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Year : 2018  |  Volume : 14  |  Issue : 10  |  Page : 587-593

Meta-analysis on the performance of p16/Ki-67 dual immunostaining in detecting high-grade cervical intraepithelial neoplasm

1 Department of Obstetrics and Gynecology, School of Medicine, Zhongda Hospital, Southeast University, Nanjing 210009, China
2 Department of Pathology, University of Arizona College of Medicine, Tucson, AZ 85724, USA

Date of Web Publication24-Sep-2018

Correspondence Address:
Yang Shen
Department of Obstetrics and Gynecology, School of Medicine, Zhongda Hospital, Southeast University, Nanjing 210009
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Source of Support: None, Conflict of Interest: None

DOI: 10.4103/0973-1482.183216

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 > Abstract 

Aim: Although routine screening contributes to substantial reductions in cervical cancer morbidity and mortality, the low specificity of HPV detection and limited sensitivity of cervical cytology necessitates the application of more optimized markers, such as the newly-introduced p16/Ki-67 dual-staining method. Here we reviewed several studies to evaluate the performance of this method in cervical cancer screening.
Methods: An electronic database search was performed on PubMed, Web of Science, CNKI and Wanfang Database for studies assessing p16/Ki-67 dual immunostaining in the diagnosis of high-grade cervical intraepithelial neoplasm (HGCIN) with abnormal cytological morphologies. Two reviewers screened literatures, extracted data and assessed the quality of the included studies independently. Meta-analysis was performed using ReV. Man 5.2 and Meta-DiSc 1.2 software packages.
Results: The absolute sensitivity of p16/Ki-67 dual staining for diagnosing HGCIN ranged from 80% to 94%, while the sensitivity of triage method with hrHPV testing ranged from 78% to 96%. The specificity of p16/Ki-67 testing and hrHPV detection for predicting absence of CIN2+ ranged from 39% to 79% and 15% to 44%, respectively. Quantitative meta-analysis showed that the pooled sensitivity of p16/ki-67 dual staining is 0.88 [95'CI (0.86-0.90)], the pooled specificity is 0.58 [95'CI (0.56-0.60)]. For hrHPV testing, the pooled sensitivity and pooled specificity is 0.94 [95'CI (0.93-0.96)] and 0.32 [95'CI (0.29-0.34)], respectively.
Conclusions: p16/Ki-67 dual immunostaining had comparable sensitivity and improved specificity in screening HGCIN or CC when compared with hrHPV detection. Further studies may be beneficial to assess the efficacy of this novel biomarker, which can be potentially used as one of the initial screening assays.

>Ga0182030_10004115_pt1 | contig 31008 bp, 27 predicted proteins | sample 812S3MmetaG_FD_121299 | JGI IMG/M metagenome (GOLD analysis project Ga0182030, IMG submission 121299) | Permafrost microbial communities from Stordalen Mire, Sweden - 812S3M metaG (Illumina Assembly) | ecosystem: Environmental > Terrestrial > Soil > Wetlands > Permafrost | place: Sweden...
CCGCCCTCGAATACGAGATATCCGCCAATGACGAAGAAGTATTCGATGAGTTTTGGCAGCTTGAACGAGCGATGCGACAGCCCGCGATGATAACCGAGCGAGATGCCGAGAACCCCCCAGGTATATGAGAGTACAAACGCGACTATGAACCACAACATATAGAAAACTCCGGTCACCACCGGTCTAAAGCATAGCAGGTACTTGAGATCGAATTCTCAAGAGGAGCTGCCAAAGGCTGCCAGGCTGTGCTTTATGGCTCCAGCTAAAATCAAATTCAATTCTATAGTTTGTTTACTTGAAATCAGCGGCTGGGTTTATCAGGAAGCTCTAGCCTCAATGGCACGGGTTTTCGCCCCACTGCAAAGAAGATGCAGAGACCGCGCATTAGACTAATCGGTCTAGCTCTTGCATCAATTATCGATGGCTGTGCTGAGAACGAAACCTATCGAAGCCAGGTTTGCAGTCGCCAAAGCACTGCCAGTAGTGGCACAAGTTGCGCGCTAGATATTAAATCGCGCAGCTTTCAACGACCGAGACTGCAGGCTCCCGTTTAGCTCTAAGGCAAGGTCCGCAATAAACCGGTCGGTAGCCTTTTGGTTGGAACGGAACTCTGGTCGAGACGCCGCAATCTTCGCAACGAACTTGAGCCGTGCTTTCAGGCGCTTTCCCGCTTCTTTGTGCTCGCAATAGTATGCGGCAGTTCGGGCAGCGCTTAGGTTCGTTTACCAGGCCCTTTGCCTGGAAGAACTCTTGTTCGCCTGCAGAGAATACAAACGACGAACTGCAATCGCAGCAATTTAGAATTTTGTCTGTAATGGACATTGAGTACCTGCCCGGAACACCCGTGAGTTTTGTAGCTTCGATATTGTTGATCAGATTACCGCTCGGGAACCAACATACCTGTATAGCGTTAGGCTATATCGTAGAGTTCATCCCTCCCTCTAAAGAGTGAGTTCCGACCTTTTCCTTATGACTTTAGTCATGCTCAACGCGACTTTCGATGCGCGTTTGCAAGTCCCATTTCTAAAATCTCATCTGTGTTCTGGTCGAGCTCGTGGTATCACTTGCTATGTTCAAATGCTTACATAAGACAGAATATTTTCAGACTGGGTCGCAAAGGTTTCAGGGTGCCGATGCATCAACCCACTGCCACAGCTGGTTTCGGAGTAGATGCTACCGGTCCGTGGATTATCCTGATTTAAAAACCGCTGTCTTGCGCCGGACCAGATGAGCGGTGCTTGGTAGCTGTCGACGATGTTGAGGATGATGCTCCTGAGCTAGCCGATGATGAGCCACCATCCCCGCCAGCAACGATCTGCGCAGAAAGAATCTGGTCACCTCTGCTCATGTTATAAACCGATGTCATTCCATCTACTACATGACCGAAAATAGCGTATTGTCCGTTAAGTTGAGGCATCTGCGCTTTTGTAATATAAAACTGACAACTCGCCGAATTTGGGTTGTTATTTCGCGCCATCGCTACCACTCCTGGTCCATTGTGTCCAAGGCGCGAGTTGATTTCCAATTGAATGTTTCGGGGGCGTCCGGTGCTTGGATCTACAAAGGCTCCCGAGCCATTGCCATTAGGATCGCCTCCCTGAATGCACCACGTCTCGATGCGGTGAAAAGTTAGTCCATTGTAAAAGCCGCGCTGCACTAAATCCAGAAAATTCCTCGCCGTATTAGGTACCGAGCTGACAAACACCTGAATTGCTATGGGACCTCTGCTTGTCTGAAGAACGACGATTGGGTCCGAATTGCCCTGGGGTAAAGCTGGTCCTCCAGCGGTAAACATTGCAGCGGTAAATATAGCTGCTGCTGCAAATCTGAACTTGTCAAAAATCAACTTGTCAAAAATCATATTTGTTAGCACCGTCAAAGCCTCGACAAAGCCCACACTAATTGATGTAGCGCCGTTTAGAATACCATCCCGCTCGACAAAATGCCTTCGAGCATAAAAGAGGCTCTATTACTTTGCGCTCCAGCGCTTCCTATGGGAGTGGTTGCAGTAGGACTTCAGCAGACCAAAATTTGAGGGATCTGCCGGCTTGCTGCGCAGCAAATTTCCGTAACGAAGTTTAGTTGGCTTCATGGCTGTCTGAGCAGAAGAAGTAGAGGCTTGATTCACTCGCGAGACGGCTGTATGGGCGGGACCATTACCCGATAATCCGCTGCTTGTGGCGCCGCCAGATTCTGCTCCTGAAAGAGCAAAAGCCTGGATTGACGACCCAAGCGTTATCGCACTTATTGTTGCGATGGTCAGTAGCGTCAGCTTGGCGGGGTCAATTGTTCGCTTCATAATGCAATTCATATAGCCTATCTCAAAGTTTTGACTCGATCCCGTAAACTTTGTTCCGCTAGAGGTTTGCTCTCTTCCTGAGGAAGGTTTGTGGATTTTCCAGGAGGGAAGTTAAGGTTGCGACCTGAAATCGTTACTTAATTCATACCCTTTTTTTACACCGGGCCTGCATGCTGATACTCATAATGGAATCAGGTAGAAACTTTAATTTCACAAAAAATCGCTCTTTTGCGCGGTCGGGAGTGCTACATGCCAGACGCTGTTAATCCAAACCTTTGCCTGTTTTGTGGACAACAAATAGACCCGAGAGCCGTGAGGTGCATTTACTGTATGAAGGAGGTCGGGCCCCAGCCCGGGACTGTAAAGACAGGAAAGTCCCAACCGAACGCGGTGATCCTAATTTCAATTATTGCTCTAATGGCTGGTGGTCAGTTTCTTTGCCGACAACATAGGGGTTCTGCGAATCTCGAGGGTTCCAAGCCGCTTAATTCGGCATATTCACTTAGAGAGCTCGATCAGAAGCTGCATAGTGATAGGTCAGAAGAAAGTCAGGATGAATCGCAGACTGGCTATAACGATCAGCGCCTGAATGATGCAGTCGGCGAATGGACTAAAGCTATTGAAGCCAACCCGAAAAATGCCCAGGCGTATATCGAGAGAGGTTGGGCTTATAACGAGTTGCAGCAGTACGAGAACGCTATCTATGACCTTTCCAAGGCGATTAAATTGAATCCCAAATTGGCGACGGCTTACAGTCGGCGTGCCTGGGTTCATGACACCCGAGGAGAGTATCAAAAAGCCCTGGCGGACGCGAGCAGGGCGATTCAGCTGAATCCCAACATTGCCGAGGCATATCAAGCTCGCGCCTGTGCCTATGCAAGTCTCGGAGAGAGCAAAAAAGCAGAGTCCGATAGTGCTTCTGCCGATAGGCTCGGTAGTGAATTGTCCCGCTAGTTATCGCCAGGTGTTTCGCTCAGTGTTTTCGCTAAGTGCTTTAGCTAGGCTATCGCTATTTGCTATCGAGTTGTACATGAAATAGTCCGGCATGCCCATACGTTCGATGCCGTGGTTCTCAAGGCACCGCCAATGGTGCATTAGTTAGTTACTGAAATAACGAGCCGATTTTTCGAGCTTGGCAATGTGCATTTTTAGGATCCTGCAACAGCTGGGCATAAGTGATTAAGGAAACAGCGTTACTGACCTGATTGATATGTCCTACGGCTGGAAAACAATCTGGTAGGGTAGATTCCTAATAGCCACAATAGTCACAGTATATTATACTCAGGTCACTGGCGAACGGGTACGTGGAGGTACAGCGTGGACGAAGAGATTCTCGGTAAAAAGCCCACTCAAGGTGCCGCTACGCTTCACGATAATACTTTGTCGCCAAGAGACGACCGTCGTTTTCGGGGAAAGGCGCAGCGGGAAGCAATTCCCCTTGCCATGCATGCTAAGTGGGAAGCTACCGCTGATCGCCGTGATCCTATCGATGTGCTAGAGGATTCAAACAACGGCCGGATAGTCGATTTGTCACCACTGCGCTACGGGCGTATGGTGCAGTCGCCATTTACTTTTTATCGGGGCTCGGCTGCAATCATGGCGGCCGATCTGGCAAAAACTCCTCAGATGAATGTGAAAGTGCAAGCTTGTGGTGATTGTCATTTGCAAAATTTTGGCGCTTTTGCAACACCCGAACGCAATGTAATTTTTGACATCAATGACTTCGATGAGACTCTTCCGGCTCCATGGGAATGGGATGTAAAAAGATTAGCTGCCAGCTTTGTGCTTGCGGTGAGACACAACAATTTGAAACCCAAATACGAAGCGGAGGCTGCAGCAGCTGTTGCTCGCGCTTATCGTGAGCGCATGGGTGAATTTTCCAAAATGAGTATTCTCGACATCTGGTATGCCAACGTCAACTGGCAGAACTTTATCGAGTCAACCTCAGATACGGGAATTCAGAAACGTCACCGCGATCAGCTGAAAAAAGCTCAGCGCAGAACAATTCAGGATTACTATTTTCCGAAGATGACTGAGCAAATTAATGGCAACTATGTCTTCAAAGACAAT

Keywords: Diagnostic accuracy, high-grade cervical intraepithelial, high-risk human papillomavirus, p16/Ki-67 dual stain

How to cite this article:
Sun M, Shen Y, Ren ML, Dong YM. Meta-analysis on the performance of p16/Ki-67 dual immunostaining in detecting high-grade cervical intraepithelial neoplasm. J Can Res Ther 2018;14, Suppl S3:587-93

How to cite this URL:
Sun M, Shen Y, Ren ML, Dong YM. Meta-analysis on the performance of p16/Ki-67 dual immunostaining in detecting high-grade cervical intraepithelial neoplasm. J Can Res Ther [serial online] 2018 [cited 2020 Oct 24];14:587-93. Available from: https://www.cancerjournal.net/text.asp?2018/14/10/587/183216

 > Introduction Top

Cervical cancer (CC) is the second most common cancer among women worldwide and the major cause of female tumor morbidity in developing countries. Routine  Pap smear More Details screening contributes to substantial reductions in CC morbidity and mortality. Nevertheless, papanicolaou cytology has the pitfall of low reproducibility, and a single Pap test has limited sensitivity (SEN) to detect CC precursors.[1] Therefore, the development of new molecular assays to improve CC screening is necessary. Among these newly developed assays, human papillomavirus (HPV)-DNA testing, surpasses with high SEN to identify high-grade cervical intraepithelial neoplasm (HGCIN).[2],[3] However, since there is high proportion of clinically irrelevant HPV infections, the HPV-DNA test has low specificity (SPE), which makes the search for specific makers compelling.[4],[5]

Recently, based on the broaden understanding of HPV carcinogenesis; numerous markers have been identified to detect HGCIN or CC. The progression from initial HPV infection to CC is characterized by substantial changes in the viral gene expression. The initial transient infection is remarkable with overexpression of structural genes while the advanced stage is usually accompanied with overexpression of viral oncogenes to induce the host cell cycle deregulation.[2],[5],[6] The HPV oncogenes also affect the expression of some host genes, most of which are involved in cell cycle regulation and cellular proliferation as represented by p16 and Ki-67.